Religion in the Public Square (with Robert Audi). Sloane, Andrew, On Being A Christian in the Academy: Nicholas Wolterstorff and the Practice of Christian Scholarship, Paternoster, Carlisle UK, 2003. Thomas Reid and the Story of Epistemology. Cambridge: Cambridge University Press. Educating for Life: Reflections on Christian Teaching and Learning. Christian philosophy. List of American philosophers.

Religion in the Public Square: The Place of Religious Convictions in Political Debate (Point/Counterpoint), by Robert Audi and Nicholas Wolterstorff. Audi, Robert and Wolterstorff, Nicholas (1997). Bibliographic Citation. Related Items in Google Scholar. Весь DSpace Сообщества и коллекции Авторы Названия By Creation Date Эта коллекция Авторы Названия By Creation Date.

This vigorous debate between two distinguished philosophers presents two views on a topic of worldwide importance: the role of religion in politics. Audi argues that citizens in a free democracy should distinguish religious and secular considerations and give them separate though related roles. Wolterstorff argues that religious elements are both appropriate in politics and indispensable to the vitality of a pluralistic democracy. Each philosopher first states his position in detail, then responds to and criticizes the opposing viewpoint. Written with engaging clarity, Religion in the Public Square will spur discussion among scholars, students, and citizens.
Haralem
This book is supposed to be part of a series of texts that provide a point counterpoint format, parallelling something of a debate on some interesting subject. "Religion in the Public Square" is not a debate, however, but two parallel essays with reflective commentaries on each by the opposing author. Ironically, each of the essays describes largely the SAME position (that of the ideal of liberal democracy, which protects religious liberties and the neutrality of the state with respect to religion) but they have only subtle philosophical differences. For example, Wolterstorff thinks that any reasons whatever should be allowed in public discourse so long as they are persuasive to the people hearing them, and Audi thinks that the reasons given should have constituted a significant part of the basis for why the person employing those reasons accepts them himself. Hardly the basis for an interesting discussion, one might say.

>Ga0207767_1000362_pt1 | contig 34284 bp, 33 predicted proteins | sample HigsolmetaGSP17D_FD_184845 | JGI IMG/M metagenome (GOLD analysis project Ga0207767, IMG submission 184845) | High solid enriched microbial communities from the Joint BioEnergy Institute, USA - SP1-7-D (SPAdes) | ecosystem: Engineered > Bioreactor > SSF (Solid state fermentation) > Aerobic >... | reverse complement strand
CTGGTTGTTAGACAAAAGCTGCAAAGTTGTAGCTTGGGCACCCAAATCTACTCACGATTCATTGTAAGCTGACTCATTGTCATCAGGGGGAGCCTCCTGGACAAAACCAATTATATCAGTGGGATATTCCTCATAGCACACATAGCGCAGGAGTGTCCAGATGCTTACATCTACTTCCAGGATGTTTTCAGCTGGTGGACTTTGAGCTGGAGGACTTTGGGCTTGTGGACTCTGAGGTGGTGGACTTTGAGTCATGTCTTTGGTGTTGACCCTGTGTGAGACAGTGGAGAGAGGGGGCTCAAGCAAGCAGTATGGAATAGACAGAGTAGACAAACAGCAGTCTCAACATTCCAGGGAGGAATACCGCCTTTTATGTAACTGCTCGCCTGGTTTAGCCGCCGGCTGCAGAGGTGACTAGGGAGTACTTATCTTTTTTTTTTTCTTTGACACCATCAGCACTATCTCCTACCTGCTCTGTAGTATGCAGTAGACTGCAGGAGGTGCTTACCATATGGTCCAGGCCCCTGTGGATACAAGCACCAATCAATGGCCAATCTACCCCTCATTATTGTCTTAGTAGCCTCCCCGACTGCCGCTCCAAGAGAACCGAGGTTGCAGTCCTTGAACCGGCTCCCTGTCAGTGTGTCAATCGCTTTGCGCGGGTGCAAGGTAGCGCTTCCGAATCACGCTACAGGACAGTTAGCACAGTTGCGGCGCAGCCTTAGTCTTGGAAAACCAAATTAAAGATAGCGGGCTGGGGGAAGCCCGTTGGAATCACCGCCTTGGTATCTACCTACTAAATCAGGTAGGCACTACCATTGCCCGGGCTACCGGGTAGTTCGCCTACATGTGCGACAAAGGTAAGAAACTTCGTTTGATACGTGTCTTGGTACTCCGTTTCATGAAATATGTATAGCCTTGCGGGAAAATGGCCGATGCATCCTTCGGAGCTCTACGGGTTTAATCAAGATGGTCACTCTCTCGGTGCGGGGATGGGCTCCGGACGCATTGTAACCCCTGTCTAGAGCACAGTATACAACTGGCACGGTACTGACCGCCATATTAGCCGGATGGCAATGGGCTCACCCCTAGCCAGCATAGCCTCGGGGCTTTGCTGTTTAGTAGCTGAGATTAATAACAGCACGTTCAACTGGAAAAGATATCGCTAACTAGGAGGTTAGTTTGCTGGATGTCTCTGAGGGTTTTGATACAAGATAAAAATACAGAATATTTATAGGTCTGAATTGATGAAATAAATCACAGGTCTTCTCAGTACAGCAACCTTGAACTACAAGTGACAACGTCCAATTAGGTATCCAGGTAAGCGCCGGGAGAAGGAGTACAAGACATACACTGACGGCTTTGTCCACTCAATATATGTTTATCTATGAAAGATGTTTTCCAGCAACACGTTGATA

Unfortunately, neither author writes their essays in an argumentative format nor do they even have the other author in mind when they write their essays. Thus, they often repeat the same concepts using different language and different terminology, which only adds to the confusion of the book.

The first author, Robert Audi, presents his arguments with little or no structure in an almost stream of conscience format. Although he ultimately has important arguments lurking about, they get lost amongst his many useless, technical distinctions that he forgets about as soon as he raises them (as if they were important distinctions for their own sake). If the book was a debate, he would be making points and repeating them without telling us why they are important in the larger context of the debate. In his commentary on Wolterstorff, he writes sentences like, "I propose that conscientious citizens have a prima facie obligation to have and be willing to offer at least one secular reason that is evidentially adequate and motivationally sufficient" (123), as if it was obvious why it was important to note that the obligation was "prima facie" or that it was clear for whom these so-called "secular reasons" should be motivational. Moreover, when Audi writes this sentence, his opponent (Wolterstorff) has already criticized the coherence of a "secular reason" as ultimately meaningless, and yet Audi insists on using it in an unqualified and ambiguous way. Such lazy language is simply unacceptable, but unavoidable in the a book of this scope. For unfamiliar readers, Audi's complete text on this subject "Religious Commitment and Secular Reason" will be indispensable for understanding his ideas.